EDDM is nothing more than snail spam. The added value of data driven mail ... the right message, to the right person at the right time is a far better use of this great channel. I think the USPS has missed the mark on this one!

I believe that small businesses NEED to reach every local home. Pizzerias, landscapers, doctors, dentists, hairsalons, grocery stores, retailers... they all benefit. EDDM can be extremely targeted for those who research carrier route demographics and apply that data to their route selections. A mailing list and the associated costs don't always make sense to mom and pop shops.

Chris, to your point, I do not think EDDM is a bad product. It totally has it's niche, as you described, and it IS the right CHOICE for some. It is the lack of choice and the bad selling practices that are an issue. As I stated in my original comment, the USPS should be advertising DIRECT MAIL, in all its unique forms. And their salespeople should be working with customers to give them the right solutions for what they need.

DITTO! Lisa, Scott, Vicki, Jeff, and the first comment from Chris. EDDM is marketed by ad-hoc "revenue drivers" in my district who know nothing about bulk mail acceptance but honestly dont need to. The mailings are presented at the retail counter to clerks who know even less about acceptance hours after the bulk mail unit has closed. EDDM has become a huge source of revenue because the SAME mailers that once presented the mailings at the BACK DOOR for the SAME PRICE but were subject to rules (I think we call it the DMM?) now plop the same mailings down on the front counter minutes before the truck leaves and have no worries about how a form is completed or if white is used if they change a number. Peter is robbed on the back dock and Paul is paid at the front counter. But oh wait. We also have to pay for an ad on TV to promote this? and employees to visit the customers to only have them switch from the back door to the front? I think we're losing money. I guess if it fits it ships all over again.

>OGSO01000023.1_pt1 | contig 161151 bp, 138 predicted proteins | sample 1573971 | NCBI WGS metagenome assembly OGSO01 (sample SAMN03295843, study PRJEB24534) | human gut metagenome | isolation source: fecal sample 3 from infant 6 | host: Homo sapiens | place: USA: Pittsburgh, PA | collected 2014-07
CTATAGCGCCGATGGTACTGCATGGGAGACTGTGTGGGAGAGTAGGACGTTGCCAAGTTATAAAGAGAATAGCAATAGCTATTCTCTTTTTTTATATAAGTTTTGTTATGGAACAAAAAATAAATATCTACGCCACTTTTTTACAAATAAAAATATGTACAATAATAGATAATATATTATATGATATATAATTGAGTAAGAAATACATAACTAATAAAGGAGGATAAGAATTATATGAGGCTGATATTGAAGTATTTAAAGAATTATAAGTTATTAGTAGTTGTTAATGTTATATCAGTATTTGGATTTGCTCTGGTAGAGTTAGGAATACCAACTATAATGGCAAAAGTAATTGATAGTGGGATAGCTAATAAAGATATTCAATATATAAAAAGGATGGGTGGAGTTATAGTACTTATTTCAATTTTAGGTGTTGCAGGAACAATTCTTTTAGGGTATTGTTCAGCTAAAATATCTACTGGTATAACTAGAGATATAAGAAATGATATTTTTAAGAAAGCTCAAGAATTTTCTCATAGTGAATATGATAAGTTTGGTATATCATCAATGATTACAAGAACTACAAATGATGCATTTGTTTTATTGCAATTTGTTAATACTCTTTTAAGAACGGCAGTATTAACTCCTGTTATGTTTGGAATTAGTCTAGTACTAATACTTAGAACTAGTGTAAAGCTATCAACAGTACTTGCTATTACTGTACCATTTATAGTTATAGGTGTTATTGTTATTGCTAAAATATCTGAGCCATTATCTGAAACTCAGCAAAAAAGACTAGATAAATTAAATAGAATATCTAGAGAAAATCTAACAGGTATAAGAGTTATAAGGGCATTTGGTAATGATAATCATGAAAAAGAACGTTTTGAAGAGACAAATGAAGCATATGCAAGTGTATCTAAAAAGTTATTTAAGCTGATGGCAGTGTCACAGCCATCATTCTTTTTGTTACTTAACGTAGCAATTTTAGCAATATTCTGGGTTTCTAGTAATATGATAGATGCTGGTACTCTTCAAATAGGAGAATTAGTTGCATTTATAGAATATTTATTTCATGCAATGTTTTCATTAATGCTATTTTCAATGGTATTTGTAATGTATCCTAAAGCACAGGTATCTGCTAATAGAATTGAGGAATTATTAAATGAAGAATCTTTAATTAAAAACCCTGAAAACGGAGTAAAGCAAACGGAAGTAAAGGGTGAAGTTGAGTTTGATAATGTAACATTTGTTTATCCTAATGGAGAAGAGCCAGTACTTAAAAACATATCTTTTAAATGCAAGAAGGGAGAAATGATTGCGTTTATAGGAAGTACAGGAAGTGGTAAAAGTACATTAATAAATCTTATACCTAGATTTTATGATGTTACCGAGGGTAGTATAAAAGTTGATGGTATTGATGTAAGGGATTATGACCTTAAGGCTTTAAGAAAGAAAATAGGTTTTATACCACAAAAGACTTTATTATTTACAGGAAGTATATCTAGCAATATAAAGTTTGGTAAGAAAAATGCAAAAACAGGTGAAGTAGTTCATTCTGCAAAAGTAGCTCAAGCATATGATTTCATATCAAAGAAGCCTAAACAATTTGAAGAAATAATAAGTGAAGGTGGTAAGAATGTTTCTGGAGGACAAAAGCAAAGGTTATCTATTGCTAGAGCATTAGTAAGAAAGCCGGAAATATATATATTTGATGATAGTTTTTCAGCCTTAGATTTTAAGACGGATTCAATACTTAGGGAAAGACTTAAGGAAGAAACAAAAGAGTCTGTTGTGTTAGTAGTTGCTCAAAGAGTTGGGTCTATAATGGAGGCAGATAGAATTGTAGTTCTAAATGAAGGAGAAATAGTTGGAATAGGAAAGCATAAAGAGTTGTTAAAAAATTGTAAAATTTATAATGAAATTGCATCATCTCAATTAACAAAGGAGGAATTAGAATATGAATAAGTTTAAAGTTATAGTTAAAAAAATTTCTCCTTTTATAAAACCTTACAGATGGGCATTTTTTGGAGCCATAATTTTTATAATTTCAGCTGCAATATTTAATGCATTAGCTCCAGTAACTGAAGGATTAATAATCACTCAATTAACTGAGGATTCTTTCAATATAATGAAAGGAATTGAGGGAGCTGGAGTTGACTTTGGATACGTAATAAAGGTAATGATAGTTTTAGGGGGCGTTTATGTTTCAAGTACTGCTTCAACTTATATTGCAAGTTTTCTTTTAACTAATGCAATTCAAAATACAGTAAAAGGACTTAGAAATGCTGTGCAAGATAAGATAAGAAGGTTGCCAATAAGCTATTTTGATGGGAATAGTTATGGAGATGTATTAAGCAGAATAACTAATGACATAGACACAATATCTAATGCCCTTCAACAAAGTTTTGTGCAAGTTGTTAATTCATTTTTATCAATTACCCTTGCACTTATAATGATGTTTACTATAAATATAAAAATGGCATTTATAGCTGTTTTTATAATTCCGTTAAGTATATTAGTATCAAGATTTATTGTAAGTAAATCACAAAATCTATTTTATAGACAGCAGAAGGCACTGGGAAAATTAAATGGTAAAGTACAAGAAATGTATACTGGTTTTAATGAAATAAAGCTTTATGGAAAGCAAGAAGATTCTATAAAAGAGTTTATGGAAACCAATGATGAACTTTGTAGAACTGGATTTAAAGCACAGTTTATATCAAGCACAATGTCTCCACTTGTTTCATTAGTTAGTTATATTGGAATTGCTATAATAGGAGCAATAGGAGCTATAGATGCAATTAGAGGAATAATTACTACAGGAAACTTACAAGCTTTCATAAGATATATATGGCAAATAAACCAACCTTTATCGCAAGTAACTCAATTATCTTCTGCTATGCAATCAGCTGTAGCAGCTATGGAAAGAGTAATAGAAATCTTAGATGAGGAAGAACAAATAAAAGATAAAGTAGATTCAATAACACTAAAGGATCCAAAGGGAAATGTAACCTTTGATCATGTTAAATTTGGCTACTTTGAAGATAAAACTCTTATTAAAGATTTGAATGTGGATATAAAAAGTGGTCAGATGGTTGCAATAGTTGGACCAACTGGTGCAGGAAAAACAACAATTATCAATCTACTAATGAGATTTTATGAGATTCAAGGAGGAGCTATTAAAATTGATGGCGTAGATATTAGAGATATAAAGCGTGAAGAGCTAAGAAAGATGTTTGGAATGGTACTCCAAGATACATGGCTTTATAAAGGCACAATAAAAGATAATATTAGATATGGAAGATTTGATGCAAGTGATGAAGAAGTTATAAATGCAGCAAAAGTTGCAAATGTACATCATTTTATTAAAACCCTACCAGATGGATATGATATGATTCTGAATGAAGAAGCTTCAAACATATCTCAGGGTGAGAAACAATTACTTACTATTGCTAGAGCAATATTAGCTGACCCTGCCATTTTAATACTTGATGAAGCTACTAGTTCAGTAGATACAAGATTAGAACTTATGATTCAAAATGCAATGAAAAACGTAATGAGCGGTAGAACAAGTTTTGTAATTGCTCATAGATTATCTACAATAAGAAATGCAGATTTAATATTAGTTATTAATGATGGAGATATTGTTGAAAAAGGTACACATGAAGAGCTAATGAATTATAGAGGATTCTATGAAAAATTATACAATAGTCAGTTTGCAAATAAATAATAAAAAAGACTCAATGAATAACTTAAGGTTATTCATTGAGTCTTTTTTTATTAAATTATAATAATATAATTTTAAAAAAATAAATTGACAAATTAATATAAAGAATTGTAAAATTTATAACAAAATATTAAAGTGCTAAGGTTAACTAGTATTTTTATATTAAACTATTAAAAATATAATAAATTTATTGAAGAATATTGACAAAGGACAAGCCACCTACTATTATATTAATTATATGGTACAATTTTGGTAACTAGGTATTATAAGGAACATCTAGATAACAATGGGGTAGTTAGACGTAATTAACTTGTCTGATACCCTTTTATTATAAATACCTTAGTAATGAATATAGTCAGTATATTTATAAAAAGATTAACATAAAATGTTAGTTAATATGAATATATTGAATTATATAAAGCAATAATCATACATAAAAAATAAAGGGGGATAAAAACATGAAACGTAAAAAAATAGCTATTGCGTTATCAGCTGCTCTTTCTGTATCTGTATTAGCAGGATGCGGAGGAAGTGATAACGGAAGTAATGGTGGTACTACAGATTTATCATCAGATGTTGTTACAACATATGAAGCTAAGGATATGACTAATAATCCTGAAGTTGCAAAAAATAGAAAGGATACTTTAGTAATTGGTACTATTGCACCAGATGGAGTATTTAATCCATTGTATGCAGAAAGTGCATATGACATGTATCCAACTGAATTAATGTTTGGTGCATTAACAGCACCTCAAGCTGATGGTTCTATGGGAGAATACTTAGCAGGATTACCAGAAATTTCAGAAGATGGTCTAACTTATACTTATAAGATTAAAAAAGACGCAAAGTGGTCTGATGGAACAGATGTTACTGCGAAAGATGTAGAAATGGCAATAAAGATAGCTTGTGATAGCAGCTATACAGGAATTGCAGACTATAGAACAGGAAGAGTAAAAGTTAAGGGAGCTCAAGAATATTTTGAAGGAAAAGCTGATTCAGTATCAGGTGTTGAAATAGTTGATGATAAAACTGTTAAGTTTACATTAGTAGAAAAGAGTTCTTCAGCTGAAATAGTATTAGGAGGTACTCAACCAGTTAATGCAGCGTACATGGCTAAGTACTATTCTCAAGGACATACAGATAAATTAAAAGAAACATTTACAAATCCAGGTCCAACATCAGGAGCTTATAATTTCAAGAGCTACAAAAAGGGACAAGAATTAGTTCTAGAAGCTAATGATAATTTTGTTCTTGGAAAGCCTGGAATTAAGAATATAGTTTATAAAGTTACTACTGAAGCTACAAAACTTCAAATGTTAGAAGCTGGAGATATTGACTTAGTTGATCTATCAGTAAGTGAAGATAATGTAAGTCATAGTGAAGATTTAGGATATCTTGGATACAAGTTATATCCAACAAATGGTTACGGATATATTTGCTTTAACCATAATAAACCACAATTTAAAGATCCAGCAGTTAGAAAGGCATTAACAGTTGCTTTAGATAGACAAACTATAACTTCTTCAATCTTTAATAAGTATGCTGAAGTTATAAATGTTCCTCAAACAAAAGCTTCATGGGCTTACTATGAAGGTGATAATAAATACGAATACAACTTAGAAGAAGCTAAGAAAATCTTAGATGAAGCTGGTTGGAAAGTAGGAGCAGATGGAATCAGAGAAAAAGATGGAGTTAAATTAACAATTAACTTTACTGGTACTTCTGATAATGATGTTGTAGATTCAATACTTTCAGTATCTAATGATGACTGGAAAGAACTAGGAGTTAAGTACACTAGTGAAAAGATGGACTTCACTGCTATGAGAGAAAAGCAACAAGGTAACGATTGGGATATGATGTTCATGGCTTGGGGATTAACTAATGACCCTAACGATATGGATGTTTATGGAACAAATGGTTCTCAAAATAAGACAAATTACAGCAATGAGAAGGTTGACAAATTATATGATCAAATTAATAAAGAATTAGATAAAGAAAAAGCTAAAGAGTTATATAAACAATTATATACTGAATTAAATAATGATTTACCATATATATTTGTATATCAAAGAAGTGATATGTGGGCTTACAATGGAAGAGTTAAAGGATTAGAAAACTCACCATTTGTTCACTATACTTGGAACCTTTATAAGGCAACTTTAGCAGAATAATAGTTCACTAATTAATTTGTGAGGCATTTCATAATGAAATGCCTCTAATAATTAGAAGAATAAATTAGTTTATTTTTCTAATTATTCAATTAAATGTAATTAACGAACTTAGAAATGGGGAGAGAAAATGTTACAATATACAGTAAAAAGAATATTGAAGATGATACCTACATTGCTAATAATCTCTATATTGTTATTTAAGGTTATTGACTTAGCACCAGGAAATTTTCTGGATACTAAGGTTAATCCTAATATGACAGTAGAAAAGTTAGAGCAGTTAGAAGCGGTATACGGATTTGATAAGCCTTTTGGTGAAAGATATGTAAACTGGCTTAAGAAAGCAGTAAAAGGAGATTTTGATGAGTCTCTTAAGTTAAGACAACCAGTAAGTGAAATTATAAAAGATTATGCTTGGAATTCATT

Does anyone know how I can tell an EDDM piece in the mail from one that isn't? I've been looking at the standard mail I've been getting to see if I can tell the difference, but I don't really see anything that stands out. I've been getting resident and occupant fliers for years, so that doesn't help. Would it be something that only has an address and no name? I went to usps.com but they didn't have anything on it and neither did the discussion on the postal ad on yourpostalpodcast.com. I'm just curious I guess.

I could explain how to tell the difference but there is no reason to. It costs the same as similar standard "occupant" mail. It is simply just a marketing ploy-sort of dressed up like the giant chicken on the commercial you may have seen on TV, nothing more.

One might question the wisdom of the USPS flats strategy and our $1.5 billion dollar Flats Shuffler Shredders if they were to show address formats that clearly don't need to be sorted on these malfunctioning machines. While we're hiding things...could you hide my first reply and all its typos @OIGUSPS? EDDM=Private FSS

One problem I see is window staffing has been gutted,so if they want people to use the front window they are going to have to staff the window.